There is probably some breathing room, because we do not live in a completely free marketplace. Government coerces nonmarket behavior, especially by collecting taxes. Judiciously applied, governmental coercion could support human populations in high style on the fruits of robot labor, perhaps for a long while.

A textbook dystopia - and Moravec is just getting wound up. He goes on to discuss how our main job in the 21st century will be "ensuring continued cooperation from the robot industries" by passing laws decreeing that they be "nice,"3 and to describe how seriously dangerous a human can be "once transformed into an unbounded superintelligent robot." Moravec's view is that the robots will eventually succeed us - that humans clearly face extinction.

I decided it was time to talk to my friend Danny Hillis. Danny became famous as the cofounder of Thinking Machines Corporation, which built a very powerful parallel supercomputer. Despite my current job title of Chief Scientist at Sun Microsystems, I am more a computer architect than a scientist, and I respect Danny's knowledge of the information and physical sciences more than that of any other single person I know. Danny is also a highly regarded futurist who thinks long-term - four years ago he started the Long Now Foundation, which is building a clock designed to last 10,000 years, in an attempt to draw attention to the pitifully short attention span of our society. (See "Test of Time,"Wired 8.03, page 78.)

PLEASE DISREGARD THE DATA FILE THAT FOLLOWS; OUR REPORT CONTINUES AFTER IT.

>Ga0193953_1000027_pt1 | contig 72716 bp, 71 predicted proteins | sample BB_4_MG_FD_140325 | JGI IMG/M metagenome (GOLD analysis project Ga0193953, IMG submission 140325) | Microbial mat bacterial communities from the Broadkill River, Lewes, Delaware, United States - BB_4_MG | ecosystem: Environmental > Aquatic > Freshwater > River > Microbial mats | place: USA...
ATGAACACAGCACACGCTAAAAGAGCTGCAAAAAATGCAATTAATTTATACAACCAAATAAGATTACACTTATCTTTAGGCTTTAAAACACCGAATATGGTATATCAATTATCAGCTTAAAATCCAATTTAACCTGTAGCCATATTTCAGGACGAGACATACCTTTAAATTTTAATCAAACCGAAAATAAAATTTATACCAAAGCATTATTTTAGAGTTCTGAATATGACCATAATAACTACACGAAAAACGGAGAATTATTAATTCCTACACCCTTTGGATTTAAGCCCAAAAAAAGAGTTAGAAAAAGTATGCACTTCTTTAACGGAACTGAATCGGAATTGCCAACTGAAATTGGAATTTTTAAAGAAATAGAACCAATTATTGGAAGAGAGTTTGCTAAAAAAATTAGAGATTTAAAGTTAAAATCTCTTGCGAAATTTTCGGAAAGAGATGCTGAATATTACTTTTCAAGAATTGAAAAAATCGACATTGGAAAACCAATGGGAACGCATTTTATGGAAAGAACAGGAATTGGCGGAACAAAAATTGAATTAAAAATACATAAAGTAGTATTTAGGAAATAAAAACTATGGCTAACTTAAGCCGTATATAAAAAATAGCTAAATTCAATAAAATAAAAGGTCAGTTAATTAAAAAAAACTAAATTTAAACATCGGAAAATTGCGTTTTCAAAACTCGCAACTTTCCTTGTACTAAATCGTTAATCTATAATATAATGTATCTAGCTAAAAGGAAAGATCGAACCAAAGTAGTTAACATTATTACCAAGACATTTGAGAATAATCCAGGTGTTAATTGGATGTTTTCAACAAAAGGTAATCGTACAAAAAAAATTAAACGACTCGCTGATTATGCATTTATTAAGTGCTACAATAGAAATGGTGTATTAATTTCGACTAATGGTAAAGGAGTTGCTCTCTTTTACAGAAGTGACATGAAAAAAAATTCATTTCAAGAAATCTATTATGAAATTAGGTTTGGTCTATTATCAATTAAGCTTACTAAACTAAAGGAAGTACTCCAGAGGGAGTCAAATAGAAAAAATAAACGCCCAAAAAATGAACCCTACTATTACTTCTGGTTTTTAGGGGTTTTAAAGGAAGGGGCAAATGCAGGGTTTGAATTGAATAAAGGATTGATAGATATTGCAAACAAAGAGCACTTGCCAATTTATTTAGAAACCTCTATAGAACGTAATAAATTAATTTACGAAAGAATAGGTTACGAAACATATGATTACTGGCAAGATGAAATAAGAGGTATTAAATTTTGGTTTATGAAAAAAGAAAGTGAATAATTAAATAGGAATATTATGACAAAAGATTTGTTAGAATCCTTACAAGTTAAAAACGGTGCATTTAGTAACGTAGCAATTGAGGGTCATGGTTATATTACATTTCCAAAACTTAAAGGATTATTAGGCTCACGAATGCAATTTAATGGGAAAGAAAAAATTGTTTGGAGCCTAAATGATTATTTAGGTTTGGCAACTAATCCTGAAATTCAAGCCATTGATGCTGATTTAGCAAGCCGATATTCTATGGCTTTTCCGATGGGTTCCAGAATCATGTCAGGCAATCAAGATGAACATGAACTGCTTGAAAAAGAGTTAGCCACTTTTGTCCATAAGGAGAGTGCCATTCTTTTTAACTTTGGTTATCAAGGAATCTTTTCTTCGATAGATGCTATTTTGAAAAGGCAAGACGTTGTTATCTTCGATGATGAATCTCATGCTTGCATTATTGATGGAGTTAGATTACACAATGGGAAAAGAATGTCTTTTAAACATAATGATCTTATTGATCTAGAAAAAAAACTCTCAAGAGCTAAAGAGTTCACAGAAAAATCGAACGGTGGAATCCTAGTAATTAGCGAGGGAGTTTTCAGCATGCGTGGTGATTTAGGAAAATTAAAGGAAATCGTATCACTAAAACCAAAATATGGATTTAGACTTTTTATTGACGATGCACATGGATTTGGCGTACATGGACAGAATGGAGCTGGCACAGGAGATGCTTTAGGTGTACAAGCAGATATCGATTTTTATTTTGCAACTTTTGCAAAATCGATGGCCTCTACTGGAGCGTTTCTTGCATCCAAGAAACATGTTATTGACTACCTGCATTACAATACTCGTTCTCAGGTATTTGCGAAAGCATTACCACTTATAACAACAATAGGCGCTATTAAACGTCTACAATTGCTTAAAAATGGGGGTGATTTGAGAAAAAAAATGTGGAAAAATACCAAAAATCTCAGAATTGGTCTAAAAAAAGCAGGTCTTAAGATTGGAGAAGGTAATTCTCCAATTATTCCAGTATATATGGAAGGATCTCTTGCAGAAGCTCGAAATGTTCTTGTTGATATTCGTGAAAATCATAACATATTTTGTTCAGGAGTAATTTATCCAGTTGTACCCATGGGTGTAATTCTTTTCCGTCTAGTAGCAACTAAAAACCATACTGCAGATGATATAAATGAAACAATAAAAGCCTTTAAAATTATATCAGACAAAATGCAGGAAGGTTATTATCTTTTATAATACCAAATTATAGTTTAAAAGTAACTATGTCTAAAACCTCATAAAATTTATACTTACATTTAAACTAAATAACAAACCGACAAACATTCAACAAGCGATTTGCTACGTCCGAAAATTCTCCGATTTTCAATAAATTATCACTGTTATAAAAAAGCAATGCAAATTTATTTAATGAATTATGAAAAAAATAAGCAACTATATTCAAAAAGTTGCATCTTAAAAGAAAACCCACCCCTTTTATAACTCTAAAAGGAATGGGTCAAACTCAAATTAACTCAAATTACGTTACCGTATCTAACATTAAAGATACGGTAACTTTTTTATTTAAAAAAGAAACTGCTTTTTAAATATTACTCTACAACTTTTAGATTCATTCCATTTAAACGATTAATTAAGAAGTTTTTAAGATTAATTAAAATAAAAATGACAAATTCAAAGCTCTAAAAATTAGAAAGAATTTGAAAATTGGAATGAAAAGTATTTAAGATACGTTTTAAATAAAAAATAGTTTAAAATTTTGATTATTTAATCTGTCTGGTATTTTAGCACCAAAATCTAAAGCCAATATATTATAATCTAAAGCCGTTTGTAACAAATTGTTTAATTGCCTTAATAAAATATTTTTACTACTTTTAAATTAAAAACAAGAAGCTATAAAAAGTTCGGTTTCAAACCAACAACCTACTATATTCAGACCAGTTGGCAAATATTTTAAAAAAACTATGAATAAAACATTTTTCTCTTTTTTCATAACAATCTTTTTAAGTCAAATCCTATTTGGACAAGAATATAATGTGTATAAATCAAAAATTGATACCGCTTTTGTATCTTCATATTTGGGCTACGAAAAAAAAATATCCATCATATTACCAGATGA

So I flew to Los Angeles for the express purpose of having dinner with Danny and his wife, Pati. I went through my now-familiar routine, trotting out the ideas and passages that I found so disturbing. Danny's answer - directed specifically at Kurzweil's scenario of humans merging with robots - came swiftly, and quite surprised me. He said, simply, that the changes would come gradually, and that we would get used to them.

But I guess I wasn't totally surprised. I had seen a quote from Danny in Kurzweil's book in which he said, "I'm as fond of my body as anyone, but if I can be 200 with a body of silicon, I'll take it." It seemed that he was at peace with this process and its attendant risks, while I was not.